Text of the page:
Written by Geoff Johns
Art by Gary Frank and Brad Anderson
Lettering by Rob Leigh
Published by DC Comics
Review by Justin Partridge
‘Rama Rating: 8 out of 10
Doomsday Clock’s new Rorschach gets an emotional origin story in the series’ fourth installment. Though writer Geoff Johns has played this series pretty close to his chest, Doomsday Clock #4 doles out narrative at a pretty decent clip, focused solely on the new Rorschach and his genesis from mild-mannered student to ruthless vigilante to unwilling resident of Arkham Asylum. Once again rendered in reverently rigid artwork and layouts from penciler Gary Frank and colorist Brad Anderson, Doomsday Clock #4 is a compelling origin story for the series’ most interesting new characters.
“Dad said we were all searching for enlightenment,” says Rorschach in this pervasive narration, and thankfully, Geoff Johns shows us his own personal enlightenment which he finds through pain and loss. Neatly cutting between scenes on the Watchmen-Earth and Prime-Earth, Johns takes us through a substantial and well-constructed origin for the new trench-coated anti-hero.While it is a bit disappointing to see other characters like Mime and Marionette on the bench this issue, I am happy to report that Johns is starting to share some the details of at least one of his new creations.
And better still, Reggie’s origin is deeply rooted in the original series, continuing Doomsday Clock’s streak of respect and research. We know that this new Rorschach was in the radius of Ozymandias’ attack on New York, but this fourth issue reveals that Reggie’s connection to the original work is much bigger than just that. By delving into the character’s beginnings, he reveals that this new Rorschach is the son of Dr. Malcolm Long, the shrink who interviewed Walter Kovacs all the way back in “The Abyss Gazes Also.” Though it is a bit convenient that not only is Reggie the only son of one of the last people to speak to Walter Kovacs, but he was also mentored by the eccentric Mothman, one of Watchmen’s ancillary characters, in the ways of crime-fighting. These new twists might prove a bit hokey to some readers, but they give Doomsday Clock a deeper connection to the original work, instead of just the vague hints and clues provided by the previous issues.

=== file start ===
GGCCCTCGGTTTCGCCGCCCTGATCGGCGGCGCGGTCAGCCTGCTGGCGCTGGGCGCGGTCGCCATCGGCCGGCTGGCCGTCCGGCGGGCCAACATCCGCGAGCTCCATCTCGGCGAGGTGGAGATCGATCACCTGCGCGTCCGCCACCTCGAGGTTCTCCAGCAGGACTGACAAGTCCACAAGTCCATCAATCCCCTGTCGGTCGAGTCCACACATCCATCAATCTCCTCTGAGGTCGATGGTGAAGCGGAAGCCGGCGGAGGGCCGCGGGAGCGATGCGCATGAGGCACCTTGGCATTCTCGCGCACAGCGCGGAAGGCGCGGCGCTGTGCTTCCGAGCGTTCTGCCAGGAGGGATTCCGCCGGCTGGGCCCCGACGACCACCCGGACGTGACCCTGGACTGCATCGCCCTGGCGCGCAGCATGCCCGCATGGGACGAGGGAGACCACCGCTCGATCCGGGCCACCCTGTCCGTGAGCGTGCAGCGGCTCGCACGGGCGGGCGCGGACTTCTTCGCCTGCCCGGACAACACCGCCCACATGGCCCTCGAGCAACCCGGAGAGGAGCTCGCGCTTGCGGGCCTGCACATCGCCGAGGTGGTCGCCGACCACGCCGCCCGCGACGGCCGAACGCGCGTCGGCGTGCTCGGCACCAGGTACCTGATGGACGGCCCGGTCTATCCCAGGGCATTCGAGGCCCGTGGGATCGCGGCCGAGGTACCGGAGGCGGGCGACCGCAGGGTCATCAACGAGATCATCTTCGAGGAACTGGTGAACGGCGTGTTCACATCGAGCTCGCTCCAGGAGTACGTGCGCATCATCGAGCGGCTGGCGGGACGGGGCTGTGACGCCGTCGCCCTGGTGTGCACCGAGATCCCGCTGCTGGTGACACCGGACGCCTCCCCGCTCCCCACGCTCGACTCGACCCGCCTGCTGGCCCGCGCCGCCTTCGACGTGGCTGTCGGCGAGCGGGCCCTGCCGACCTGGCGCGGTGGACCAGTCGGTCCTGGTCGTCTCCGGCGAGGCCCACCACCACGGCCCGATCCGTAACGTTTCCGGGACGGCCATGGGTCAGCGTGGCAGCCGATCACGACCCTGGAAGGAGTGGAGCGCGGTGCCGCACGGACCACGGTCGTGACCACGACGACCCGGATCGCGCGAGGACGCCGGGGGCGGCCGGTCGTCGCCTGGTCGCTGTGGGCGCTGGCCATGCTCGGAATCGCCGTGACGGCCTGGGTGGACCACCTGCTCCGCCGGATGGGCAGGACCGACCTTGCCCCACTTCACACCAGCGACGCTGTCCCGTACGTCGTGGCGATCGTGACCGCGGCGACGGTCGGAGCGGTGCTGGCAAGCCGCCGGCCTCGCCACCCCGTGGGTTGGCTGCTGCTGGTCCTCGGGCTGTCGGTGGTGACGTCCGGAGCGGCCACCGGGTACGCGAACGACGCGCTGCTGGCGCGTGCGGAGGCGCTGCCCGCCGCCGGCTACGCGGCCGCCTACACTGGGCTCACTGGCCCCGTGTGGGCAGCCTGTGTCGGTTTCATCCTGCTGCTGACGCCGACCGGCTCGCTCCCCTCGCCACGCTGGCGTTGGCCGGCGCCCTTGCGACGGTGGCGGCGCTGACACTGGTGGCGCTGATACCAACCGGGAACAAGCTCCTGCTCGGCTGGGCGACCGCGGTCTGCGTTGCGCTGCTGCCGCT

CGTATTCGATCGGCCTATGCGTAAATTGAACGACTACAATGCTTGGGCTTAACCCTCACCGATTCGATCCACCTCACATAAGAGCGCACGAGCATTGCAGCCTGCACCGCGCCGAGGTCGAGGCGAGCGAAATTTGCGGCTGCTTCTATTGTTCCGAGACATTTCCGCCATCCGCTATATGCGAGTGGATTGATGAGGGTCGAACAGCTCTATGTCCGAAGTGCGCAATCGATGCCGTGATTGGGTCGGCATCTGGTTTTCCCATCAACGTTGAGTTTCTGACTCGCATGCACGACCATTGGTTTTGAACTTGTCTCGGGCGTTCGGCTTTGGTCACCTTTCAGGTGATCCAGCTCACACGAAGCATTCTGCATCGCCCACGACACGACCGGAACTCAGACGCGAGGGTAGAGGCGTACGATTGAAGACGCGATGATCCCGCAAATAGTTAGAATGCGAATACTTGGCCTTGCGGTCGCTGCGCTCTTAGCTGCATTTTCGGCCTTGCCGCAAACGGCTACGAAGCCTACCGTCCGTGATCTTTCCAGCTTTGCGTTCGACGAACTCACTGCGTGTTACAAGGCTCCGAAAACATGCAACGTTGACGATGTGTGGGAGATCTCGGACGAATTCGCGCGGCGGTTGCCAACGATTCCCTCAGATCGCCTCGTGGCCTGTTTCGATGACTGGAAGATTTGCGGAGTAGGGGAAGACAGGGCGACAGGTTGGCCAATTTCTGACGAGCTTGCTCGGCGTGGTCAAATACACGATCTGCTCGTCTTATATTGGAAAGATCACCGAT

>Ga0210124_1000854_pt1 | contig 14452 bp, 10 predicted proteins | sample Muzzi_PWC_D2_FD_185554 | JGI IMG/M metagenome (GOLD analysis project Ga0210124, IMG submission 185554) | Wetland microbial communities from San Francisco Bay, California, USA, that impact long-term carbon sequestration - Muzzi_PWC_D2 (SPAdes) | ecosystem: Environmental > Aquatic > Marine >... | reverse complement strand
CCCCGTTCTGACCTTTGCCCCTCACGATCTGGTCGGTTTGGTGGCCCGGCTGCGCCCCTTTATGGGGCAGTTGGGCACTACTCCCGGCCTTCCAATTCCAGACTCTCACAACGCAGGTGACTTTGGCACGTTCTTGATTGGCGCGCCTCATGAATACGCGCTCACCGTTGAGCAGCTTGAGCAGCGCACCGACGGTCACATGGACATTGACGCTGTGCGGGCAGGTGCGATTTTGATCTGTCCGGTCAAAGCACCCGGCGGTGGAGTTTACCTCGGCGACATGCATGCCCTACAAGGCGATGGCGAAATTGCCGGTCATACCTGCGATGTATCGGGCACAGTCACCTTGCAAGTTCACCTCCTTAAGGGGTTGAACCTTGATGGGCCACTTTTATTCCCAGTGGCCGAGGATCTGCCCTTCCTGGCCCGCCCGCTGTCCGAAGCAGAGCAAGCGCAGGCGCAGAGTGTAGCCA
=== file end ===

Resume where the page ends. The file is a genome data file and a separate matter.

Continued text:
Artists Gary Frank and Brad Anderson also continue to keep Doomsday Clock a’ticking with focused, cinematic pages and panel layouts. Breaking slightly from the coveted nine-panel grid, Frank opens up the pages a bit more than the previous issues, but still keeps them contained around Reggie and his violent, heart-wrenching transformation into Rorschach. Set mostly in the sterile halls of the Fitzgerald Mental Home and Arkham Asylum, Frank adds a theatrical flair to his panels this go around, filling them either with characters “acting” or subtle visual easter eggs like the many ink blots throughout this issue and the appearance of a certain symbol from the periodic table we have come to associate with Doctor Manhattan. Along with the naturalistic colors of Brad Anderson, Doomsday Clock #4 adds a more human element to the reverent and stylish Watchmen continuation.
Though Doomsday Clock #4 isn’t the most plot-heavy installment of the series to date, it more than makes up for it with a laser focus on its new ink-blot avenger and the harsh world that forged him. Making good use of his eye for character and development, Geoff Johns slows this mammoth event down in order to flesh out one its main cast members while also adding some much-needed growth to the worlds that he is inhabiting. Couple that with some emotive and methodically constructed artwork from Brad Anderson and Gary Frank, and you have a fourth issue that explores what madness, vigilantism, and legacy means to the Watchmen mythos.
Peter Parker: The Spectacular Spider-Man #302
Written by Chip Zdarsky